Differences between adjustable and fixed rate loans

A fixed-rate loan features the same payment for the entire duration of the mortgage. Your property taxes may go up (or rarely, down), and your insurance rates might vary as well. But generally monthly payments for a fixed-rate mortgage will be very stable.

When you first take out a fixed-rate mortgage loan, most of the payment is applied to interest. This proportion reverses as the loan ages.

Borrowers can choose a fixed-rate loan in order to lock in a low interest rate. Borrowers choose fixed-rate loans when interest rates are low and they want to lock in at the low rate. For homeowners who have an ARM now, refinancing with a fixed-rate loan can provide greater stability in monthly payments. If you have an Adjustable Rate Mortgage (ARM) now, we'd love to help you lock in a fixed-rate at the best rate currently available. Call Integrated Financial Solutions, LLC at 4104614043 to discuss your situation with one of our professionals.

There are many types of Adjustable Rate Mortgages. ARMs usually adjust twice a year, based on various indexes.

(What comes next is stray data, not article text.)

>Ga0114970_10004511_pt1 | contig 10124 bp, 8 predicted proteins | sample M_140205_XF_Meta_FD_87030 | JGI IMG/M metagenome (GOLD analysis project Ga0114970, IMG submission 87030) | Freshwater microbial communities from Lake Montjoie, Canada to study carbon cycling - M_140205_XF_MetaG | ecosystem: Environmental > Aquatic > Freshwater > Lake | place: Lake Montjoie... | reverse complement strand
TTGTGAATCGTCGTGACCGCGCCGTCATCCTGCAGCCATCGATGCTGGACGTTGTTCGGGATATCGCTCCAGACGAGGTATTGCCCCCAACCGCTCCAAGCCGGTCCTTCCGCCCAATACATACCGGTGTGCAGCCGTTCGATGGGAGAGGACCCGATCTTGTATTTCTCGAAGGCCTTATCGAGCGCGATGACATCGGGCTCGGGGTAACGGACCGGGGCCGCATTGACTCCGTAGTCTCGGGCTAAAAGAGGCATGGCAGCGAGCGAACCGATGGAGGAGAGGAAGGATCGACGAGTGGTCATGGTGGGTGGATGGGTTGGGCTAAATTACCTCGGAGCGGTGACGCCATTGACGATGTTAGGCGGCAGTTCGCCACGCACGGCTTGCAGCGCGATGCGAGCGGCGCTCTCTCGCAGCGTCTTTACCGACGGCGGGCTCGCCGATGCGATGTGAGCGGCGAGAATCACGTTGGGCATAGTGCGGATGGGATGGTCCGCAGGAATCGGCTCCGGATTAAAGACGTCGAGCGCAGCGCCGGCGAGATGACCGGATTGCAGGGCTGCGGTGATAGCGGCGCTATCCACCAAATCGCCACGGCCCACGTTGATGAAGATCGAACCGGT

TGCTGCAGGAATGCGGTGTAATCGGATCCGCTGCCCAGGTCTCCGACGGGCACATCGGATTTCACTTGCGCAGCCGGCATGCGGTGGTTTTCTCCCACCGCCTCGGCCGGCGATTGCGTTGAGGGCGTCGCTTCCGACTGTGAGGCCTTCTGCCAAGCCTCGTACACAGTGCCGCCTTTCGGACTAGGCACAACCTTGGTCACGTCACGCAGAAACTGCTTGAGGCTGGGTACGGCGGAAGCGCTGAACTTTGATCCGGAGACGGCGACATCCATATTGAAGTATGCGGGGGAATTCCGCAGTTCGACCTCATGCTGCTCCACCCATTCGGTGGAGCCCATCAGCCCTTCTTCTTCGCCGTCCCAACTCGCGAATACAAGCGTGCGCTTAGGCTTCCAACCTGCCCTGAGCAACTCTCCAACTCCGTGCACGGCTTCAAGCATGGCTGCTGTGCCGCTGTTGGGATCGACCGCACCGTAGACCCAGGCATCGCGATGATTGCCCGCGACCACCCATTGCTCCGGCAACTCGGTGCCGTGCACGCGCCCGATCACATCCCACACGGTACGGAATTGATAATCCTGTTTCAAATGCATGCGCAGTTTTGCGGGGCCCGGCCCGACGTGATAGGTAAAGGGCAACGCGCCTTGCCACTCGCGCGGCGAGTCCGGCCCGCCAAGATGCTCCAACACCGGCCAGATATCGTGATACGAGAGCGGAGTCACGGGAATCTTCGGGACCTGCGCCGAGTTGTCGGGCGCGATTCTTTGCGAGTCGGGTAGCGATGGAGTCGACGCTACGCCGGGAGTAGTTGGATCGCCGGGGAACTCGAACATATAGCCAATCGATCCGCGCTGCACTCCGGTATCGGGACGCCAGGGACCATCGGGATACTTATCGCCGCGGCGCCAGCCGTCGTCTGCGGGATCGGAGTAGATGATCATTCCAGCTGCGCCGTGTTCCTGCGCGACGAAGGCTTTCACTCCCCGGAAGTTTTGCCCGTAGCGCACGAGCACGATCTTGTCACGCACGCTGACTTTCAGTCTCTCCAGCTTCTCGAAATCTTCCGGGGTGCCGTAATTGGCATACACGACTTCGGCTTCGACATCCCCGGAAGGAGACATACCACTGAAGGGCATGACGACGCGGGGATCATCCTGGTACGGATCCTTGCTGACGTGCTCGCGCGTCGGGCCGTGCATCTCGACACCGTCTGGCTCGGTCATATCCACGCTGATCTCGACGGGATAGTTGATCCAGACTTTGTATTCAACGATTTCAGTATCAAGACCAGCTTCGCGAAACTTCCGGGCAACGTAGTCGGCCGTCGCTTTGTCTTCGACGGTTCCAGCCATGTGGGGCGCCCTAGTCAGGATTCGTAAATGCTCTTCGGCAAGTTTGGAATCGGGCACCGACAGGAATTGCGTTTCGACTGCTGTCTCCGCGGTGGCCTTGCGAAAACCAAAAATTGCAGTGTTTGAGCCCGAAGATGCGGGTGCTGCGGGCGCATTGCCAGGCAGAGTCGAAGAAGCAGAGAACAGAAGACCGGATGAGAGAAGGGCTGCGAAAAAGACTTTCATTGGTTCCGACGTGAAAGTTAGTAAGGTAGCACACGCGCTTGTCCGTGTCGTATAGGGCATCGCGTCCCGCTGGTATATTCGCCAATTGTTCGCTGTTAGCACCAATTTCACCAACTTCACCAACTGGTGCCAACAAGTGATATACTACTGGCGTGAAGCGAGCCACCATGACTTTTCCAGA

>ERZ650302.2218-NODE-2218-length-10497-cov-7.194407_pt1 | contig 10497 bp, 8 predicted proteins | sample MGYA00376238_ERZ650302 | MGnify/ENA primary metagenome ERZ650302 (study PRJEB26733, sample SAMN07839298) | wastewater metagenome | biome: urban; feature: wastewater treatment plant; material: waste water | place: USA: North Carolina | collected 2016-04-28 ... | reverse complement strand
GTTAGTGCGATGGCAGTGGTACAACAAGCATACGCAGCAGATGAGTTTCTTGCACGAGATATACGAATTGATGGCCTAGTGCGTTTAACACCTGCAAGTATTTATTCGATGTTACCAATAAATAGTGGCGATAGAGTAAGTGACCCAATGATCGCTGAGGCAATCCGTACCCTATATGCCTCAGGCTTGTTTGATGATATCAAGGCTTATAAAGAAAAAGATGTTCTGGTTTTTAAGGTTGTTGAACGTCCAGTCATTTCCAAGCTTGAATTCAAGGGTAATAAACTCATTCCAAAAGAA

The majority of ARMs are capped, so they can't increase over a certain amount in a given period. Your ARM may feature a cap on interest rate increases over the course of a year. For example: no more than a couple percent a year, even though the index the rate is based on goes up by more than two percent. Your loan may feature a "payment cap" that instead of capping the interest rate directly, caps the amount that the payment can go up in one period. The majority of ARMs also cap your interest rate over the life of the loan period.

ARMs usually start out at a very low rate that may increase over time. You may hear people talking about "3/1 ARMs" or "5/1 ARMs". In these loans, the initial rate is set for three or five years. After this period it adjusts every year. These kinds of loans are fixed for a number of years (3 or 5), then adjust after the initial period. Loans like this are usually best for borrowers who expect to move within three or five years. These types of adjustable rate loans benefit people who plan to sell their house or refinance before the loan adjusts.

You might choose an Adjustable Rate Mortgage to take advantage of a very low introductory interest rate and plan on moving, refinancing or absorbing the higher rate after the introductory rate goes up. ARMs can be risky when property values go down and borrowers can't sell or refinance.

Have questions about mortgage loans? Call us at 4104614043. We answer questions about different types of loans every day.


Integrated Financial Solutions, LLC

11110 Dovedale Ct 28A
Marriottsville, MD - Maryland 21104